(Translated from the original Italian)
Everyday, all our web activities leave traces of ourselves and of our way of life through the storing of massive amounts of personal information in databases on the Internet, and all this information composes our digital identity - our representation in the cyber space.
Users are "entities" in cyberspace, built upon the correlation of data that increasingly escapes the control of the owner; anyone can theoretically "expropriate" our digital identities.
Not only that, in fact, certain personal information, even potentially socially harmful information, may be available to anyone beyond the time limits dictated by the principle of finality of the data. Even if such data were deleted, it may still be accessible through mechanisms of storage such as "caching".
Today, tracking user activity on the Internet is one of the primary interests of private companies and governments, as business and political motivations are pushing for the development of monitoring and surveillance systems.
In response to rise in monitoring, it has been observed the increasing of the demand for anonymity on the web, but anonymity is a concept that induces fear in our mind because we tend to associate it to illicit activities and cybercrime.
This consideration is profoundly wrong, as the anonymity of the user’s participation on the Internet could also be motivated by a civil right argument, such as human right to liberty of expression, avoidance of censorship, and the liberal promotion and circulation of thought.
The implementation of Internet filters and anonymity are closely related, whereas the filters are applied at the network level in a stringent and pervasive manner, and the possibility of being able to use an anonymous network becomes, first and foremost, a matter exercise of fundamental rights.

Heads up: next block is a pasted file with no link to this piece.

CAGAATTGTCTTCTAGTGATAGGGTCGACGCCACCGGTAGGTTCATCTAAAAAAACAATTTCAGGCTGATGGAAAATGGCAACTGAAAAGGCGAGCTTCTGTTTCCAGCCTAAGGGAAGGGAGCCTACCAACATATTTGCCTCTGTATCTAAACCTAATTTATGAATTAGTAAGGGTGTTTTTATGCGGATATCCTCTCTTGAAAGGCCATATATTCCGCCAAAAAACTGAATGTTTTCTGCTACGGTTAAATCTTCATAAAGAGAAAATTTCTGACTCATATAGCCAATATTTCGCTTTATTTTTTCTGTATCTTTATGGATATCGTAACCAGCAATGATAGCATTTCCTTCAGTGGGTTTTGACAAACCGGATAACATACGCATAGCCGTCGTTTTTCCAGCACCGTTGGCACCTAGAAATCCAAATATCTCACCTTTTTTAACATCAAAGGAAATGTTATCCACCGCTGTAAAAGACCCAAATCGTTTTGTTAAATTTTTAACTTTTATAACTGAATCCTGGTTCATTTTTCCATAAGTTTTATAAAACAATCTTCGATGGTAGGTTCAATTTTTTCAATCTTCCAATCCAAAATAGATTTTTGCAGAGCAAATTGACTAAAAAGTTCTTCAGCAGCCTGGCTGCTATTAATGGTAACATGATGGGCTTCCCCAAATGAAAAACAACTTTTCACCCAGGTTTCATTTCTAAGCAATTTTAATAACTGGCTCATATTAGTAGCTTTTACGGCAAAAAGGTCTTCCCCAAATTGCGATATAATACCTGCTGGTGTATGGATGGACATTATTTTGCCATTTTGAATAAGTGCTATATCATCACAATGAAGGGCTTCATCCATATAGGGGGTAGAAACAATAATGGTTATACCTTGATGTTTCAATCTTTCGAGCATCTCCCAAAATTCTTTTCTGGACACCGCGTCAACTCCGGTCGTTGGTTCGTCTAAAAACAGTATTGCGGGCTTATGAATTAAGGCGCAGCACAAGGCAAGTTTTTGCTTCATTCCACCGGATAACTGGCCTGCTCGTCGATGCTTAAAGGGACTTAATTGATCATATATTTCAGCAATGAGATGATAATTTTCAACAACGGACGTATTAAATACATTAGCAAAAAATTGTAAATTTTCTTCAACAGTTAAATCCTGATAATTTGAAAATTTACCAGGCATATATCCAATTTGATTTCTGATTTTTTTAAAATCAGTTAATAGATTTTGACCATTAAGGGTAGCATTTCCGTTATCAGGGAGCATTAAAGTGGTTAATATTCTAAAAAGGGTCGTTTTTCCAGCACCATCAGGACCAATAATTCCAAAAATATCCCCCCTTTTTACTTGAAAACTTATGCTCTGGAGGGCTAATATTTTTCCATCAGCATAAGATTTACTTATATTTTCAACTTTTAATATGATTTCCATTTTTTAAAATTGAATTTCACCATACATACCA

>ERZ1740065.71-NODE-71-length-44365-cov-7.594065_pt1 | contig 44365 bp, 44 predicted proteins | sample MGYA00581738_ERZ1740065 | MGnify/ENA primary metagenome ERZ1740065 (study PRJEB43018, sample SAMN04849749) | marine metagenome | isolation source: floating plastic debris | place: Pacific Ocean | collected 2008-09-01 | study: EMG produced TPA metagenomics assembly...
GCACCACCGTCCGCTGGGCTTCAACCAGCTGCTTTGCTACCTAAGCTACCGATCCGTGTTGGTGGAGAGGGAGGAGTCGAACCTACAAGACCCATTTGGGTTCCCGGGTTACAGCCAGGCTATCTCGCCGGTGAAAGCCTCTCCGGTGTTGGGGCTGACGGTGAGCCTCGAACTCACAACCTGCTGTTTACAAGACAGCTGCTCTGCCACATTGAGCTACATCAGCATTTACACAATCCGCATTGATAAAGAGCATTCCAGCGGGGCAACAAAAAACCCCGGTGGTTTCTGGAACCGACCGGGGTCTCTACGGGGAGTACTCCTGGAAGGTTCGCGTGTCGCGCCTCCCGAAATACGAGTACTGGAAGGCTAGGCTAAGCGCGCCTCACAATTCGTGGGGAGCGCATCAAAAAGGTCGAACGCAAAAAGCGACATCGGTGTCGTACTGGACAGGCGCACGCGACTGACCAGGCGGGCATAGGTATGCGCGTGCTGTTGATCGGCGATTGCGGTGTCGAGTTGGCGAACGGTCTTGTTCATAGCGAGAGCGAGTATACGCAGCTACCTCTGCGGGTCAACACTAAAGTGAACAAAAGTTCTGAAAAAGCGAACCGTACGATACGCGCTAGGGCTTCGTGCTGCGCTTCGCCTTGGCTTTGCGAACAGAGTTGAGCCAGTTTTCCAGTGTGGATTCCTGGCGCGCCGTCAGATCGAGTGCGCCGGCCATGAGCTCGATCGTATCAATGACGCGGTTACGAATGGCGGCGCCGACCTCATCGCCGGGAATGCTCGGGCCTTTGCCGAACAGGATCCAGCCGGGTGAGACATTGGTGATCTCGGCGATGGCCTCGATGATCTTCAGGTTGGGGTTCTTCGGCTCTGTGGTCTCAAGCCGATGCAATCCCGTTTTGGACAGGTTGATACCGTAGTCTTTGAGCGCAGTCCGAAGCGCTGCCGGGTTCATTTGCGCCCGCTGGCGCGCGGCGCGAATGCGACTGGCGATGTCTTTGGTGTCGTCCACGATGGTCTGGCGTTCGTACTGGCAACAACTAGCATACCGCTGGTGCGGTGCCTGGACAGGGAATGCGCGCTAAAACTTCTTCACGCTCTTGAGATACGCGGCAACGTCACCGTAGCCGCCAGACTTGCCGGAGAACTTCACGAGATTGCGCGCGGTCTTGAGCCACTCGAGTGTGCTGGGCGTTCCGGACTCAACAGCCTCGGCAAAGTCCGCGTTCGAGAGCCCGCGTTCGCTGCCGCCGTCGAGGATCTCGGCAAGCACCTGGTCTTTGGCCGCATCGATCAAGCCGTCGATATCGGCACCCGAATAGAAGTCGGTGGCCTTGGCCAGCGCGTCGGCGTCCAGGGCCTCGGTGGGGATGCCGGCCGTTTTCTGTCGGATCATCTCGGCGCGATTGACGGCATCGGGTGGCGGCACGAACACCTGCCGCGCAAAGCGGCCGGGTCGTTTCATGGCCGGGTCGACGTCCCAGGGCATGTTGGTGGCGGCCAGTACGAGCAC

Anonymous communications have an important place in our political and social discourse, as many individuals desire to hide their identities because they may be concerned about political or economic retribution, harassment or even threats to their lives.
Anonymity is derived from the Greek word anonymia, meaning "without a name". In the common usage, the term refers to the state of an individual's personal identity, or personally identifiable information, being publicly unknown.
On the Internet, anonymity is guaranteed when IP addresses cannot be tracked, and due to this reason it has been the creation of Anonymizing services such as I2P - The Anonymous Network, or Tor address.
These anonymizing services are based on the concept of distribution of routing information during a transmission. In fact, it is not known prior what the path between a source and destination is taking and every node of the network manages minimal information to route the packets to the next hop without preserving history on the path. The introduction of encryption algorithms make impossible the wiretapping of the information and the recomposition of the original messages.
Right to anonymity – Legal implications